Behind The Scenes, 3 August 2017: Working together to create a splash

by Jo Clarke, Marketing and Communications Officer

By now hopefully those of you who follow us will know that we have launched a new name and brand for what was previously known as the Plymouth History Centre (working title). As a marketeer I can’t tell you how great it is to now be working with a definitive title and visual identity for this exciting project and to finally be able to ditch those brackets!

The Box logo - July 2017

Our launch took the form of a teaser campaign and ‘top secret’ volunteer call out in the local press and social media, followed by a reveal on our promotional leaflets, construction site hoardings and website on 22 July. This was backed up with some great press coverage and two fantastic performances in the Drake Circus shopping mall. The performances were commissioned from the Barbican Theatre and featured a number of local performers, choreographers, artists and musicians.

Our new name has generated a great deal of debate which we really welcome. There are a number of reasons why we chose it. These are outlined in our official press release which I’d encourage anyone who would like to understand more about the development process we’ve been through and the rationale behind the brand to read.

Photograph of the front of The Box leaflet - July 2017

I’ve been involved in a number of branding projects and launch events during my career and they all bring their own set of unique challenges with them – especially when there’s a great deal of interest and expectation in the project or organisation they represent. There are three things that really stand out for me about this particular launh.

The first thing is the great teamwork that took place. Getting ready for the launch required a number of people with a wide range of skills to collaborate. Along with myself it involved contributions from colleagues in public art, events and audience development, digital engagement, volunteer coordination and business support. We also had to engage with a range of suppliers from graphic design, web development, film and video production, to photography, public relations, merchandising, printing – even air filling for balloons!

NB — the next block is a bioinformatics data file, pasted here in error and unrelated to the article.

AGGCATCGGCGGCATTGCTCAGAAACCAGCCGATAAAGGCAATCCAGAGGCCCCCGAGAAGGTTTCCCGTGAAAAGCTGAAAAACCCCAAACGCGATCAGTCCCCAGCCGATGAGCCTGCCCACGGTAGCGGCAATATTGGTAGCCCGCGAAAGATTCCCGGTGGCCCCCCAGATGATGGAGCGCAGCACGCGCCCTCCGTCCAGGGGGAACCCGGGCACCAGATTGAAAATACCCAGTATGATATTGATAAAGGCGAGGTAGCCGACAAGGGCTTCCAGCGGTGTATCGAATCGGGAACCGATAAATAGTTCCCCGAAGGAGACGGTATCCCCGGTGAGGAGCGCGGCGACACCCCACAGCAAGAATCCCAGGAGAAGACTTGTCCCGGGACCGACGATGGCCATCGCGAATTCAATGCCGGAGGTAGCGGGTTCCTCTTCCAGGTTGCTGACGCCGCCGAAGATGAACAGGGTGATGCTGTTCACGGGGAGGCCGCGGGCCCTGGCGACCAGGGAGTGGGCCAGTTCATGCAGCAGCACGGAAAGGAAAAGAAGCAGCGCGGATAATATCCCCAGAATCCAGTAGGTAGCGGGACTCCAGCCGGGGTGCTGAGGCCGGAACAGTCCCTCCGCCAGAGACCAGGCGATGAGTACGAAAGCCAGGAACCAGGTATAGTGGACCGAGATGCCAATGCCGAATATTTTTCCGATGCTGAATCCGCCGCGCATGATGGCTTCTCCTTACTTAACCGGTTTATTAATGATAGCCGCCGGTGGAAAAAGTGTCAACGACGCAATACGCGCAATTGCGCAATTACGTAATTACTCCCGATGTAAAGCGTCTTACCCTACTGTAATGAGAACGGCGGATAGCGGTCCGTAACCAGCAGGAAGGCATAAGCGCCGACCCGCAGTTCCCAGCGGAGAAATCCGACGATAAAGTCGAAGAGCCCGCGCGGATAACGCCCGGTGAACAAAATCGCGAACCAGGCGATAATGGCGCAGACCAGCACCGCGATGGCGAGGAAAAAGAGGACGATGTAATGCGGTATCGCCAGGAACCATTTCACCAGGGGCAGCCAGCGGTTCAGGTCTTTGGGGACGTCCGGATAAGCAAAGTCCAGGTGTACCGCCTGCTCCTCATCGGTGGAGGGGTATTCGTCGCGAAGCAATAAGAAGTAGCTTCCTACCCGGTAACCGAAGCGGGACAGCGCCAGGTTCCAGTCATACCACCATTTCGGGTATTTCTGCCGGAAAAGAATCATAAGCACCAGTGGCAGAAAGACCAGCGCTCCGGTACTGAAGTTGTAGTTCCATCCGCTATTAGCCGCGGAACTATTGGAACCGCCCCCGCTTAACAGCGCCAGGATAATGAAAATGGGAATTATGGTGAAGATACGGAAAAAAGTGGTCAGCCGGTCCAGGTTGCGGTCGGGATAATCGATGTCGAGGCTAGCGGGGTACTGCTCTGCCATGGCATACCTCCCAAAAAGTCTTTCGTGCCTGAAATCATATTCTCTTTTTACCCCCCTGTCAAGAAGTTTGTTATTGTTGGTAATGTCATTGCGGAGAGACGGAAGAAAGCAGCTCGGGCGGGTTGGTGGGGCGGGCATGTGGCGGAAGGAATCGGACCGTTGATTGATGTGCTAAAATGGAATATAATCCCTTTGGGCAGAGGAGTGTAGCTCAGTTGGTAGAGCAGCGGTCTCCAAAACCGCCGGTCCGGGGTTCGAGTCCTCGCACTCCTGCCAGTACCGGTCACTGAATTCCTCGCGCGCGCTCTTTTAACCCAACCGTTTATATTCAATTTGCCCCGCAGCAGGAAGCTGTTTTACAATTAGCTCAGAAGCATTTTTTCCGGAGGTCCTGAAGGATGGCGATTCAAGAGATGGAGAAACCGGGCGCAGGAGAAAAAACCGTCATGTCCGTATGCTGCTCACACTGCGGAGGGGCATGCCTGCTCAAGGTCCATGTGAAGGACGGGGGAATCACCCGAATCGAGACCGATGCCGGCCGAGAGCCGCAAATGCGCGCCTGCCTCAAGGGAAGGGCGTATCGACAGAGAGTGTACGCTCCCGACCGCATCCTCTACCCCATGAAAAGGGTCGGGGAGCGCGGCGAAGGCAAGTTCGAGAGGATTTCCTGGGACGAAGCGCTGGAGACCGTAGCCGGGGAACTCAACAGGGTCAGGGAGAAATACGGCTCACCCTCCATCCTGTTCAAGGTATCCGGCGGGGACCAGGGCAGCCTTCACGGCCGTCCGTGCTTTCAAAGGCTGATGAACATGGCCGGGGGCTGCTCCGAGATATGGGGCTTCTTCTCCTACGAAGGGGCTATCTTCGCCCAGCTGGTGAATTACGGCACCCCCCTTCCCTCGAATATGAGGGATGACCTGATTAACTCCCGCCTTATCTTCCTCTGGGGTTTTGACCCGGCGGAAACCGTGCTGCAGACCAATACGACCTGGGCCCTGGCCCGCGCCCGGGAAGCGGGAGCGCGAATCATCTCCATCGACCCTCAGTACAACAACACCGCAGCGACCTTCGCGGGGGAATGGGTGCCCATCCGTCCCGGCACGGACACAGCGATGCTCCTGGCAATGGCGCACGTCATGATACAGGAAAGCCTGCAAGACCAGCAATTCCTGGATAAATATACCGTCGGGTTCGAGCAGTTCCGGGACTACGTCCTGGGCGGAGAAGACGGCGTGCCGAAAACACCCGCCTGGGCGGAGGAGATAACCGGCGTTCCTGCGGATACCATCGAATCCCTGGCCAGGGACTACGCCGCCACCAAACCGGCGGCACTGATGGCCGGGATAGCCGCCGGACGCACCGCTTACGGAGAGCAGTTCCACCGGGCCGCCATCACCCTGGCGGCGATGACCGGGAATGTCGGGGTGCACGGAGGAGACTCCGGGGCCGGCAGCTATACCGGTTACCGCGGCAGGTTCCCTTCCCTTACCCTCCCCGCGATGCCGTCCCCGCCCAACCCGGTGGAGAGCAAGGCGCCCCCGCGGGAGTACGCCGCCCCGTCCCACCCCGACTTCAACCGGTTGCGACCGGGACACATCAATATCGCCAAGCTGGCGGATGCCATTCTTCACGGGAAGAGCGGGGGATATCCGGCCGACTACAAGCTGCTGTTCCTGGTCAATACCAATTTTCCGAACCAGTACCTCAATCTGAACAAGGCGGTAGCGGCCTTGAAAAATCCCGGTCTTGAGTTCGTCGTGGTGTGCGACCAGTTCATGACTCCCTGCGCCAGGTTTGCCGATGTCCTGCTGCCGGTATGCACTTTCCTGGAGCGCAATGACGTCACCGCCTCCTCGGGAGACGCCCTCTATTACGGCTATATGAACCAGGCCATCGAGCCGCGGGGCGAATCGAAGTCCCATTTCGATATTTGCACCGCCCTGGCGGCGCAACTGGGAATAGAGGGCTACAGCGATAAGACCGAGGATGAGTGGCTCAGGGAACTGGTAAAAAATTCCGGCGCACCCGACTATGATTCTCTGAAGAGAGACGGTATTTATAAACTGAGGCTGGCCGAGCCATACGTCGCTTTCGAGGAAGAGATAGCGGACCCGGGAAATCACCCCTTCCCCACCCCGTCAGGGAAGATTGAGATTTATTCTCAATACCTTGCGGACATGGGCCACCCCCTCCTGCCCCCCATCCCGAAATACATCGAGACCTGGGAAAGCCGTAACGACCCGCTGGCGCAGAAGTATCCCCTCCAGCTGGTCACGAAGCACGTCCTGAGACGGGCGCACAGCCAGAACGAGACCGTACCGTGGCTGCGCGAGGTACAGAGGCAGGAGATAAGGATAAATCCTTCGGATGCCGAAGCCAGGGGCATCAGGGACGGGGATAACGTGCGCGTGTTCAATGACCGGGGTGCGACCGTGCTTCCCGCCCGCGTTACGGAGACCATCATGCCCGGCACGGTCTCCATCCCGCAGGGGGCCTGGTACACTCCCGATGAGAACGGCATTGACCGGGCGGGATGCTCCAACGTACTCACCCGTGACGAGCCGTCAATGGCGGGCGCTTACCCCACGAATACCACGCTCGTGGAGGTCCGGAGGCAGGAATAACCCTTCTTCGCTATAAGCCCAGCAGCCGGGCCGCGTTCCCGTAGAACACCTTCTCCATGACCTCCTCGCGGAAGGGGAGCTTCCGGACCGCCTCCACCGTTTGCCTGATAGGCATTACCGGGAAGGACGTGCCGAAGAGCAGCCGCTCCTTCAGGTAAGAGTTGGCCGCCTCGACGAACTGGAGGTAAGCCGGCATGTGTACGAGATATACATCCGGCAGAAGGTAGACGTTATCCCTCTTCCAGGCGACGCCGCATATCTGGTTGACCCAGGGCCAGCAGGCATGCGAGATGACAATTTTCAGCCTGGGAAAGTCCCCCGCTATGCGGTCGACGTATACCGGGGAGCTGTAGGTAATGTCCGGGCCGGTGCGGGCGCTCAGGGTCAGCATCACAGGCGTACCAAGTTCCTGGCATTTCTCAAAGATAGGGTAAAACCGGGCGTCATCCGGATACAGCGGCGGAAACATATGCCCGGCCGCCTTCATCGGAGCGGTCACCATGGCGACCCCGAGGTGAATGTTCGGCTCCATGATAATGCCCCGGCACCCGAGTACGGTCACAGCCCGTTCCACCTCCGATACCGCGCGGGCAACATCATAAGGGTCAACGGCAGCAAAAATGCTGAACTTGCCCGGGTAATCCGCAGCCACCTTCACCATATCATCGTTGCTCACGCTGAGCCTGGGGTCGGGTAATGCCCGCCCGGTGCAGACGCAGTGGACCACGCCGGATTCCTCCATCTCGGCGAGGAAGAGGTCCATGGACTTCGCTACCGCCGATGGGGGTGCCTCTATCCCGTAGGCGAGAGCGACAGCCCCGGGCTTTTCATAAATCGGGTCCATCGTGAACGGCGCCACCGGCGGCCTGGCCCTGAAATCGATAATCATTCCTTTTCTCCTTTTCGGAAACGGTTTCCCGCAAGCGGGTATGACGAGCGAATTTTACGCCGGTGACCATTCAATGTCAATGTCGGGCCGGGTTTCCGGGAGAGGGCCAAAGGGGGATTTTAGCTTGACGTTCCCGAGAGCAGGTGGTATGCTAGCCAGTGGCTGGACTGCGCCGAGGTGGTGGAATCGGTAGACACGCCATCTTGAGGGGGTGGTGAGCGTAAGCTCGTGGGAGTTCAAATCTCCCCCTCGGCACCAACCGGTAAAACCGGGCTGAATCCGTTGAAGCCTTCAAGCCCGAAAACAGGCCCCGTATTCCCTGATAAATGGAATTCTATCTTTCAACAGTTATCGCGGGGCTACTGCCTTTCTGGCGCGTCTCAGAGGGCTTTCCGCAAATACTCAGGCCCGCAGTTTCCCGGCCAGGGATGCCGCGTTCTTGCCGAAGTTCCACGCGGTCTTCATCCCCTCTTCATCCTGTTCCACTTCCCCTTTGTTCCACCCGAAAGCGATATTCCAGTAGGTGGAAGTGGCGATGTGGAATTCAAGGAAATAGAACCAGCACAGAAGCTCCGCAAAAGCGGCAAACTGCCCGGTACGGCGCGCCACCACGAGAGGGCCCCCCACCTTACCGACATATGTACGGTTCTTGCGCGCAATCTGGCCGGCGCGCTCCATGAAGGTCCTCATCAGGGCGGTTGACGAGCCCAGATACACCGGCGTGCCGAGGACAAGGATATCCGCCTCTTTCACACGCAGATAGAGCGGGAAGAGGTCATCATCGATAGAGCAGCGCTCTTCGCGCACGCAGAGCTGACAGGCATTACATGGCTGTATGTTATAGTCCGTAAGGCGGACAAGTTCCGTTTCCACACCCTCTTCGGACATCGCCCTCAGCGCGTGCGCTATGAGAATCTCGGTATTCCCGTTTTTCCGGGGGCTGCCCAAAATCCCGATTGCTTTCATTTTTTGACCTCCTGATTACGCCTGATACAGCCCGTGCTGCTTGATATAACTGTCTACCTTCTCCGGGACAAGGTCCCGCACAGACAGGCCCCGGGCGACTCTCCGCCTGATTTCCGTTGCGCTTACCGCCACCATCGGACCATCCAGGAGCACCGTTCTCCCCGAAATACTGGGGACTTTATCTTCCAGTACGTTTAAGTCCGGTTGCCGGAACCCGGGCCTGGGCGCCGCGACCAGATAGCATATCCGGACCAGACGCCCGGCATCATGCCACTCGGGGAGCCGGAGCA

The second thing was the amount of help we received. We had a lovely group of enthusiastic volunteers assisting us throughout the day. We were also lucky enough to benefit from a great deal of support and cooperation from the local media as well as the team who manage Drake Circus and the mall’s retailers, especially Marks and Spencer and Yo Sushi. We are very grateful to everyone.

The third thing was the quality of the performances devised and directed by the Barbican Theatre which were pieces of global contemporary dance combined with street theatre, rap and folk music.

Curious ‘choruses’ of walking boxes wove their way around the shopping mall before aerial dancers and performers gathered to open and unwrap a series of objects. Our new strapline, ‘Where the greatest explorer is you’ was referenced, with Polynesian-influenced moves inspired by our world cultures collections, and the discovery of a character representing the female mountaineer Gertrude Benham in a packing case. Huge thanks and congratulations to the directors, choreographers, designers, artists, performers and musicians involved.

As our CEO Paul Brookes said: “Like our architecture, ‘The Box’ as our title is a brave, contemporary move. As the launch performances from the Barbican Theatre team showed, although at first glance it may appear simple it actually holds a multitude of meanings. The performances also illustrated how Plymouth’s cultural sector can work with the businesses and facilities within the city centre to showcase the artistic journey we are all on together.”